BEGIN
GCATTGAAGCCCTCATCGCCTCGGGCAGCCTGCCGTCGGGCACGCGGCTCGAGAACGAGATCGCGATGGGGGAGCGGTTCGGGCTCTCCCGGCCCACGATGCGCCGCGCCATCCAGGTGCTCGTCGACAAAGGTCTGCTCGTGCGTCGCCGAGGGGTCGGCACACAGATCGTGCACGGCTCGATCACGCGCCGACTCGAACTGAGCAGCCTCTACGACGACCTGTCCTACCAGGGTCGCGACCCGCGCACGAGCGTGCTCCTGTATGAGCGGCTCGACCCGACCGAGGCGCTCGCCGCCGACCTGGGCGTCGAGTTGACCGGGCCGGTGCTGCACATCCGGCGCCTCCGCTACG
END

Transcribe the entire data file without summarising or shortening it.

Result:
GCATTGAAGCCCTCATCGCCTCGGGCAGCCTGCCGTCGGGCACGCGGCTCGAGAACGAGATCGCGATGGGGGAGCGGTTCGGGCTCTCCCGGCCCACGATGCGCCGCGCCATCCAGGTGCTCGTCGACAAAGGTCTGCTCGTGCGTCGCCGAGGGGTCGGCACACAGATCGTGCACGGCTCGATCACGCGCCGACTCGAACTGAGCAGCCTCTACGACGACCTGTCCTACCAGGGTCGCGACCCGCGCACGAGCGTGCTCCTGTATGAGCGGCTCGACCCGACCGAGGCGCTCGCCGCCGACCTGGGCGTCGAGTTGACCGGGCCGGTGCTGCACATCCGGCGCCTCCGCTACG